Why “Red” May Be Good for Your Project

By Jack S. Duggal, MBA, PMP | 09 October 2009

Do you use a traffic light approach to communicate project status? Do you get frustrated at times that the color does not necessarily represent the true status of your project? Do you spend a lot of time defending the color, and find that even after detailed explanation the status is misunderstood by your project stakeholders? You are not alone.

Traffic light project status reports are popular with senior managers and executives, but they are also a source of misinterpretation, confusion and frustration. Red, amber/yellow and green—also known as RAG—reports are widely used because they are a simple, visual way to communicate project status.

Just like traffic lights on the street are wired to a timing mechanism that causes the light to change color, the status reports should be wired to objective criteria. For example, if a project is within a 5% variance it may be green; between 5-10%, yellow; and greater than 10%, red.

Unlike street lights, though, project status lights are often misinterpreted. Typically, nobody likes red status on a project, which is interpreted as bad, so everybody wants to see green.

But contrary to conventional thinking, red may not necessarily be bad and green may not necessarily be good for your project.

Red may mean that there are some changes or issues caused by customers or stakeholders that have pushed the project past the variance threshold. Despite this, it may be good for the overall achievement of the project objectives. It may mean that the project manager is doing a good job of engaging and listening to the stakeholders, or that the project team is not complacent.

On the other hand, green may be a symptom that the project team is narrowly focused and is actually underachieving the project goals. It can also signal that the project is being re-baselined frequently. A prolonged green status can also make the project team too comfortable, and not prepared for unforeseen risks and issues.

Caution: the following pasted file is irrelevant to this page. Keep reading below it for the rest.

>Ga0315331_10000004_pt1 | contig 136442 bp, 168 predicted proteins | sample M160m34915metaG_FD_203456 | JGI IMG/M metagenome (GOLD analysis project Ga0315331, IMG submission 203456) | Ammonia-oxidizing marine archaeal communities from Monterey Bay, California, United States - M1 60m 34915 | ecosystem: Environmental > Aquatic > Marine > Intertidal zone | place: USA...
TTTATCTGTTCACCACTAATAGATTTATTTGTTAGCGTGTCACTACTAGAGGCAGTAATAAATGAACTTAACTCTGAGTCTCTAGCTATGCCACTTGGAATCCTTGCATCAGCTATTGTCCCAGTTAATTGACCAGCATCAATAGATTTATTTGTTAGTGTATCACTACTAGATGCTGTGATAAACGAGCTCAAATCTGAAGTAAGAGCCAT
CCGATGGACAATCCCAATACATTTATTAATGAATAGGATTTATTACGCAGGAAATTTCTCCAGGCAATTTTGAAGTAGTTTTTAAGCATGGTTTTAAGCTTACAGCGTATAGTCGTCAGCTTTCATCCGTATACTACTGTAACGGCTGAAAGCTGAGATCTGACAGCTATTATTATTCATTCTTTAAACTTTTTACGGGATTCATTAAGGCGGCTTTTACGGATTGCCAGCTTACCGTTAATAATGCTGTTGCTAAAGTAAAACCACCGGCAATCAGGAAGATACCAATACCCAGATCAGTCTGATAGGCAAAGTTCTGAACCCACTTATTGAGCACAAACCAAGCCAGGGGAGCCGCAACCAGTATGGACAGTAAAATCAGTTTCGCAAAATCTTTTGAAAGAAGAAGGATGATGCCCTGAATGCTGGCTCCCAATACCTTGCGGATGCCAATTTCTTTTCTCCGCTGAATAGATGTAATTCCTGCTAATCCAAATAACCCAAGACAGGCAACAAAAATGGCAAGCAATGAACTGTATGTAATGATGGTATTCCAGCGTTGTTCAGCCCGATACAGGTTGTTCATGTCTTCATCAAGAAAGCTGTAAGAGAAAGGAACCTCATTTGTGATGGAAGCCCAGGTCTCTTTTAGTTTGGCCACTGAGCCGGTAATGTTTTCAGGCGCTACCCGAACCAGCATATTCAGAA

Because of these misconceptions, traffic light status reports are prone to being gamed by project managers, who learn to manipulate the colors to fit their management’s expectation and organizational culture. There can also be mistaken expectations, since, while traffic lights change in a linear, predictable pattern, projects can change state at random, and jump from green to red in an unpredictable way, often without warning.

It may be a good idea, then, to try a different approach, even if you find it difficult to abandon the traffic light reports because senior managers are used to them. Instead of traffic light colors, use straightforward data and numbers to communicate status.

Here are some tips to make your status reports more effective:

  • Calculate the overall health of the project with a balance between objective measures like schedule variance and cost variance, and subjective measures like number of issues and stakeholder engagement.
  • Periodically review and recalibrate the variance thresholds that trigger project status change.
  • Provide a balanced perspective by using two lights—one based on the objective calculation of defined thresholds, and the other a subjective light based on what the project manager feels is the true status of the project.

Traffic light status reports can be frustrating for project managers. You have to educate senior managers about the purpose and intent of traffic lights reports and why, because of their tendency to be misinterpreted, you may be better off without them. Remind them why “red” may not necessarily be bad for your project.


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